In light of this new state of affairs, French students are now frequently hitting the road to learn from wine cultures other than their own. “It’s important to open the minds of young people to other wine-producing worlds. They are the best ambassadors when they return to France,” says Véronique Pellerin, a Lisbon-based food and wine marketing and communications specialist with roots in Bordeaux. As a professional with one foot on the Iberian Peninsula and the other in France, she has an enviably clear view of the shifting sands.

“The wine business, as a whole, has rested on its laurels,” she says. “With so much growth over the past decades, there wasn’t much incentive to change what they were doing. Now it’s necessary.”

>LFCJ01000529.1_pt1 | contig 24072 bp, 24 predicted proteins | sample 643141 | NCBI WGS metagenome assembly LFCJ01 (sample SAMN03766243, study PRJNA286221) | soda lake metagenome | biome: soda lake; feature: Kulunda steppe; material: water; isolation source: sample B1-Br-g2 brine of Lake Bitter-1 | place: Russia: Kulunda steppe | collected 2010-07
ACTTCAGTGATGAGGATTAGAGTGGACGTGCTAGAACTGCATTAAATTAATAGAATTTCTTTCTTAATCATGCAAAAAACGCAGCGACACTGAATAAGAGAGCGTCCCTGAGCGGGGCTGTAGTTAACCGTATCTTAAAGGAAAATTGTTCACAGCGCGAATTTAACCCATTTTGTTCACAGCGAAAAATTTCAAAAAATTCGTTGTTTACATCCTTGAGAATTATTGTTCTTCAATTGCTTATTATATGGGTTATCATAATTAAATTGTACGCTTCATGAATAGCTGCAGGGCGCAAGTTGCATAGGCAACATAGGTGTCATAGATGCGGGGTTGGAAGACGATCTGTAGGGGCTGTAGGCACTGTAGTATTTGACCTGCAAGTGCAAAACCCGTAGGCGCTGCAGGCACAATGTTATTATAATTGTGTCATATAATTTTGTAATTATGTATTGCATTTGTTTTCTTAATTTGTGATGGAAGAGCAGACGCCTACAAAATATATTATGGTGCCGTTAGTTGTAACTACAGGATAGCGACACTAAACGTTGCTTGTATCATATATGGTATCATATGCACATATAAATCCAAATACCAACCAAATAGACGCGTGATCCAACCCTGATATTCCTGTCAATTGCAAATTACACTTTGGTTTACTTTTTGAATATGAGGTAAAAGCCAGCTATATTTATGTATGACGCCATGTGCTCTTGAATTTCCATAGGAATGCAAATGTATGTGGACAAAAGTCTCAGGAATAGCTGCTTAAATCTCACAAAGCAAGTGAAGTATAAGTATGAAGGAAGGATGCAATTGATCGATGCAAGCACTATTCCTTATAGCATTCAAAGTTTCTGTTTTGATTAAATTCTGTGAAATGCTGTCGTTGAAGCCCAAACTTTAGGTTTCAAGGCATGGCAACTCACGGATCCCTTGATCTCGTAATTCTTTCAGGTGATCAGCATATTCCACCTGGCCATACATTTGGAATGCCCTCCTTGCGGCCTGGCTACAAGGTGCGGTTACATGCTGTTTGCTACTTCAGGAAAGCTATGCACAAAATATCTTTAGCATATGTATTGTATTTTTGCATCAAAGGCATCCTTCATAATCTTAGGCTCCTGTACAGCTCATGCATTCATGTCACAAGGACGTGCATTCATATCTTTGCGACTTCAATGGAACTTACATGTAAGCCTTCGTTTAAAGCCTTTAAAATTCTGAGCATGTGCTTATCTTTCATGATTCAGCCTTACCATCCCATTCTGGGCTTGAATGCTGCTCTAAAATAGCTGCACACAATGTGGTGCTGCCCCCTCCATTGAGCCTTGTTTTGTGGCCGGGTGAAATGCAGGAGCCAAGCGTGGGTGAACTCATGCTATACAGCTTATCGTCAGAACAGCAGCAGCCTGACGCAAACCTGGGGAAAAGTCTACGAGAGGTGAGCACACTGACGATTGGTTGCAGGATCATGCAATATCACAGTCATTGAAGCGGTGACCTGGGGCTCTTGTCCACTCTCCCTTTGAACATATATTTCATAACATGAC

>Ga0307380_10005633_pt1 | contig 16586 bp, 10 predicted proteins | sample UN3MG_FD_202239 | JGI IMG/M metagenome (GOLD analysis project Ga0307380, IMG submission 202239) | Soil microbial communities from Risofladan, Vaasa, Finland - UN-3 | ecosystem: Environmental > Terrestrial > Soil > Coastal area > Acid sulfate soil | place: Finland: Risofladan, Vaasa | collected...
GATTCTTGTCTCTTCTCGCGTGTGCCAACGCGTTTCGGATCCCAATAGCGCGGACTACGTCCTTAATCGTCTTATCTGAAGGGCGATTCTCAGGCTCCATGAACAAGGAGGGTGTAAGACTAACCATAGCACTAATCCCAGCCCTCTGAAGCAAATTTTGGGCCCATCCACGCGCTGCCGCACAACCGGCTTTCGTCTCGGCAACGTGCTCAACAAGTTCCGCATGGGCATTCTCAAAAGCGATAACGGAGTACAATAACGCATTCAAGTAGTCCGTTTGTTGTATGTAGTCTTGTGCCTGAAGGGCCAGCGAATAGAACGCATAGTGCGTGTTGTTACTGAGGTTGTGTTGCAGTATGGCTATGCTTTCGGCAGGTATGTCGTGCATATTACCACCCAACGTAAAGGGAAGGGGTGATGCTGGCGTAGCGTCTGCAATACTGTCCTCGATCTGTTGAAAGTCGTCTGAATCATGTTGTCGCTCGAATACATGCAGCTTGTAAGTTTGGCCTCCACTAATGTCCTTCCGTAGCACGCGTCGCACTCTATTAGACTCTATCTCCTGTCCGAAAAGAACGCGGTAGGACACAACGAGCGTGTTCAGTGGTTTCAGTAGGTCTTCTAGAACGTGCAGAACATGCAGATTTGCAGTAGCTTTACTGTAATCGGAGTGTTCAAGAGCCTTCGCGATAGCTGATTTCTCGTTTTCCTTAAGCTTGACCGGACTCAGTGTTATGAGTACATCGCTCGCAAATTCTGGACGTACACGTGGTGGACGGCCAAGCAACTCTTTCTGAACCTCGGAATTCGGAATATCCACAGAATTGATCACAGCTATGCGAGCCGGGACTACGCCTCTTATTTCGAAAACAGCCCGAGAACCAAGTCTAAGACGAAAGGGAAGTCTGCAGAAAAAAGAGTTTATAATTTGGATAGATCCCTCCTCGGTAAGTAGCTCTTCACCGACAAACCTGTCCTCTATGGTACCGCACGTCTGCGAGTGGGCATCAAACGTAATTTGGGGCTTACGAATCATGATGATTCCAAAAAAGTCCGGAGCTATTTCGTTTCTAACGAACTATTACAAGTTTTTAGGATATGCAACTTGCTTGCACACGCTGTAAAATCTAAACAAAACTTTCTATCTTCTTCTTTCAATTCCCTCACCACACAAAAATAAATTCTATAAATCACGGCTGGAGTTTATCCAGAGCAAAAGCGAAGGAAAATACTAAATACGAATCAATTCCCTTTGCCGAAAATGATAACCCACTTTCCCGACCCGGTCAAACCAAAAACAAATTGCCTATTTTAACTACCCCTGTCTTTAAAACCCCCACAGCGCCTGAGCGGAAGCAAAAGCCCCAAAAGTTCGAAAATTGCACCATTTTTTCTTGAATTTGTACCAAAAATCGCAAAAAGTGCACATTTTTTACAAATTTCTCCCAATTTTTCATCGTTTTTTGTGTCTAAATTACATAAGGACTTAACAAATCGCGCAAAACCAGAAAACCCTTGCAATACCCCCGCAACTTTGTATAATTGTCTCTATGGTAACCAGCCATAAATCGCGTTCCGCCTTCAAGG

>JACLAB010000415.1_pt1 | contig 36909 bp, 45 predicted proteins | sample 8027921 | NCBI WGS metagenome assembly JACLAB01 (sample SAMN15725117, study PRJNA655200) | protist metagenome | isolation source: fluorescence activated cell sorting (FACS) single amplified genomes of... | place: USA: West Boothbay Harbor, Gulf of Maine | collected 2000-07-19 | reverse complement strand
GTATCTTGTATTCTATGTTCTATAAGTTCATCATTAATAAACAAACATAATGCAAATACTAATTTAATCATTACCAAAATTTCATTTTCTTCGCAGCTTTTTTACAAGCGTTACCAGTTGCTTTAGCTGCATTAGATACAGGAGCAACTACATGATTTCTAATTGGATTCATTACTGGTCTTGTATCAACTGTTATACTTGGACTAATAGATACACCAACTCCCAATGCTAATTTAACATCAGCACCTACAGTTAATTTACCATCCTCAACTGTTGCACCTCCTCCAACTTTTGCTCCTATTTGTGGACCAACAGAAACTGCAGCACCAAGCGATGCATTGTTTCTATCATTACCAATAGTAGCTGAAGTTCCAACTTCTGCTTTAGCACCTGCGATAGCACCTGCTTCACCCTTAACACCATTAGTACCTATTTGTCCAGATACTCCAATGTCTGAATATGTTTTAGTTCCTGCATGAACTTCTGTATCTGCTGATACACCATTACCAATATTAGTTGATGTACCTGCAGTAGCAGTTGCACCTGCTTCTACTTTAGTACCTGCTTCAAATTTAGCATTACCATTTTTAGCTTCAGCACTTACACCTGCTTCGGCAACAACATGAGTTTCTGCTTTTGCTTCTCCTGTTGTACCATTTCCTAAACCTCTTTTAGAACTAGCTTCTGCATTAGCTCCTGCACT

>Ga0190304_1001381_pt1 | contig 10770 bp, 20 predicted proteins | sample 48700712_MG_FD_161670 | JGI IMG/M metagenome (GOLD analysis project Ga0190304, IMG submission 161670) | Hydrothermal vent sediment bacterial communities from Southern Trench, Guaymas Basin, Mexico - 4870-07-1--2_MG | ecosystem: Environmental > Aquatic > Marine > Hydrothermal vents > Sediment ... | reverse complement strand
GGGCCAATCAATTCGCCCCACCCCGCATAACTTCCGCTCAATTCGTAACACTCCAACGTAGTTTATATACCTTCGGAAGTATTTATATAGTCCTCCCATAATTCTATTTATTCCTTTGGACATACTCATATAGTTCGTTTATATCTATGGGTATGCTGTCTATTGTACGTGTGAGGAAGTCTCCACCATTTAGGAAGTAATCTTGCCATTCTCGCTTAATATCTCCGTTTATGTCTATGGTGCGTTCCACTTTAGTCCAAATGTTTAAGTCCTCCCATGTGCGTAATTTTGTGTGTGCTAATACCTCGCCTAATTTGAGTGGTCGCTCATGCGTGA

Crisis often presents opportunity, and in collaboration with the Magnum Institute, a wine and spirits business school in France, Pellerin helped launch a new intensive program bringing French wine students to Portugal — broadening their education and diversifying their skills.

“People who want to learn about the world of wine no longer talk only about France but also about other countries, considering them equals — or even better.”

It’s an inevitable adaptation to keep pace in a globalized wine market. And though the idea of French students traveling to neighbors and overseas competitors to learn about wine feels shocking in the context of a bygone era, it now seems a clever step in the right direction. After all, how can France hold on to its share of the world market without fully understanding where it fits into an undeniably altered landscape?